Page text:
France\’s carbon tax

The government shelved the proposed carbon tax, one of Mr Sarkozy\’s key reforms, a day after the president replaced a top minister in a reshuffle after his UMP party\’s defeat by Left-wing rivals in regional elections.

Good, because they don\’t need this tax at all.

The plan would have made France the first big economy to tax harmful carbon emissions, aiming to encourage French consumers to stop wasting energy. But business lobbies feared it would penalise French industry.

Mr Fillon said the tax would have to work at a European level so as \”not to harm the competitiveness of French companies,\” according several UMP deputies who met with him in parliament.

Quite why anyone thinks that French companies only compete with those in the EU I\’m not sure. But anyway, that \”first big economy\” part is bollocks, pure and simple.

We in the UK have a number of carbon taxes, fuel duty, APD and so on. But much more than that all EU countries have the functional equivalent of a carbon tax in the cap and trade system known as the EUTS. And you don\’t need to have both cap and trade and a carbon tax. You need only one or the other.

And, as Richard Tol never tires of pointing out, the current EUTS price of 15-20 euros per tonne is about the right price for carbon emissions anyway. All that really needs to be done is to auction off rather than give those permits and we\’re done.

No, really, that would be problem solved.

3 thoughts on “France\’s carbon tax”

  1. “And, as Richard Tol never tires of pointing out, the current EUTS price of 15-20 euros per tonne is about the right price for carbon emissions anyway. ”

    This strikes me as a rather odd claim, like professing to know the correct price of butter.

    How could anyone know the right price of carbon emissions without a market in place for them that fully internalises their costs?

    Tim adds: Because we’d like the price of carbon to reflect the social costs of carbon. Ie, those externalities which are not (and in some cases, cannot be) entirely internalised.

  2. Right, but that doesn’t explain how you arrive at a ‘right’ price, other than by turning a market loose to set the price.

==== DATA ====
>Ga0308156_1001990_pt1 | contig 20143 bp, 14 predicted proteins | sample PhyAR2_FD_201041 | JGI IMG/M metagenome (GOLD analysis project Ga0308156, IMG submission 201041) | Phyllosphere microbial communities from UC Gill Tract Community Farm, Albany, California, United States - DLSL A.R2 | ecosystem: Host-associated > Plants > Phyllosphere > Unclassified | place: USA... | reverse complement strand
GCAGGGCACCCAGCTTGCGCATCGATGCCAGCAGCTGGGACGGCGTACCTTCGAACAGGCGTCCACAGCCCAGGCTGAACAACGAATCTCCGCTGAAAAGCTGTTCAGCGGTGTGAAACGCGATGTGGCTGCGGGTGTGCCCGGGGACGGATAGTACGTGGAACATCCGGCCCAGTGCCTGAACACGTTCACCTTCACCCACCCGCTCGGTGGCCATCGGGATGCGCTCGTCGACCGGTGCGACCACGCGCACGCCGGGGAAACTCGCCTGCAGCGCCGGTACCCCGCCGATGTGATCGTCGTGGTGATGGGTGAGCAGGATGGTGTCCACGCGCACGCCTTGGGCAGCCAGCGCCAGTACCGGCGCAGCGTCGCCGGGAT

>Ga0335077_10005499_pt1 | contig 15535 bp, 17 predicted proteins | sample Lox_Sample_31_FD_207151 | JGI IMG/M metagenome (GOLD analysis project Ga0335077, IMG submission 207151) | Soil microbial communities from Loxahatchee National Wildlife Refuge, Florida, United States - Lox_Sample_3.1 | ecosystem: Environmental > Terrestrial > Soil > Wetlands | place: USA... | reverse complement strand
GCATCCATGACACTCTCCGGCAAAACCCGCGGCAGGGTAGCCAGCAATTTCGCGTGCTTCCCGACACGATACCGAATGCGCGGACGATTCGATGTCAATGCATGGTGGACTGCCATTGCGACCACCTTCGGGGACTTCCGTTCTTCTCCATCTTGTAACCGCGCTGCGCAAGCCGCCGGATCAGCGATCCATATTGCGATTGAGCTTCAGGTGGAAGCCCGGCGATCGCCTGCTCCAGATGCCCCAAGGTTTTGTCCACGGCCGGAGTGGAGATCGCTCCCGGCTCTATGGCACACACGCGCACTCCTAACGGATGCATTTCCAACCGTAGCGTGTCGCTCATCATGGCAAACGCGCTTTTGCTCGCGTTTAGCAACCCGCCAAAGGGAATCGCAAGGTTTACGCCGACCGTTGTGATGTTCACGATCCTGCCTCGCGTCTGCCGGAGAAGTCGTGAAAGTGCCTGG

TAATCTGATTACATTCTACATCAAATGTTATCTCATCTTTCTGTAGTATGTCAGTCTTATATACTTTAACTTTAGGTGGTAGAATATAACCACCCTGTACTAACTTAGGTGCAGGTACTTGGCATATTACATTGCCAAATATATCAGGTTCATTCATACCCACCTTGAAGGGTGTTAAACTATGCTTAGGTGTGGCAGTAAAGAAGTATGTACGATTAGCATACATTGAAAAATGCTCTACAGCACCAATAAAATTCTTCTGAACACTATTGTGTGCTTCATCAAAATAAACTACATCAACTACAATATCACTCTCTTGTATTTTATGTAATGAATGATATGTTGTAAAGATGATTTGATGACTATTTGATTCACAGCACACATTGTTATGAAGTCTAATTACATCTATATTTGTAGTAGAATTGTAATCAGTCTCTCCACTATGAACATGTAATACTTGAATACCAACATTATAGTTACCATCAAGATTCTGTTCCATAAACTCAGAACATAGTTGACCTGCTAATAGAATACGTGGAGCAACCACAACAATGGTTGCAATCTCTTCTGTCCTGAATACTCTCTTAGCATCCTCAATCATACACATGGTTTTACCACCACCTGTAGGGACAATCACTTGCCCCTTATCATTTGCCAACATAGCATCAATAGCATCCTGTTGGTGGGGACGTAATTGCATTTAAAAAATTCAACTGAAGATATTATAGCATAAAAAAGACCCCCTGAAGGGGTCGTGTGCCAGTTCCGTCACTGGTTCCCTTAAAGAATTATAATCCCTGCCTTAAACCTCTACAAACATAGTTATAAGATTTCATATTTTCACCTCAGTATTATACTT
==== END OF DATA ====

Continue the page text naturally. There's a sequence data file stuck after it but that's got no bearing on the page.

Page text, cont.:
If you imagine an idealised cap and trade scheme, to stabilise CO2 concentrations at a level of Y ppm (where Y is some normative choice), there must be a cap of X tonnes of emissions over some period. The permits to emit are then auctioned and the price will find some level, which must go up over time (as the permits are finite and can only be used once, therefore supply reduces). In such a system talking about the ‘right’ price of emissions would be like talking about the right price of oil. The price is whatever it is.

    If using a carbon tax instead it is not clear to me where the market mechanism is. But regardless, the price should vary the same way and it is difficult to know what it should be at any given time. You are still dealing with the same problem, in that emissions are a finite resource much like fossil fuels themselves.

    Ultimately the proof of the pudding for any such system is whether or not emissions do indeed stabilise at some level. In the case of the EUETS it is very difficult to determine if that is true, especially when emissions involved in production can effectively be outsourced to China etc.

    Tim adds: But the aim is not to produce a fixed limit of emissions. The aim is to limit the emissions to where the benefit of limiting emissions equals the costs of limiting emissions.

  3. If so then that just changes the problem from a fixed X tons target to a variable X tons – but still not infinite. Much like oil reserves are currently not exactly known but finite.

    The price in the C&T version remains whatever people are willing to bid it up to, which (other things being equal and absent viable alternatives to emissions) must go up over time, because X is ultimately finite no matter how you calculate it.

    How anyone gets from there to a number of 15-20 euros for a carbon tax equivalent is not exactly obvious. In fact it is difficult to see how you can arrive at any number at all for this with any confidence.

    Tim adds: For how the number is reached try reading the Stern Review.

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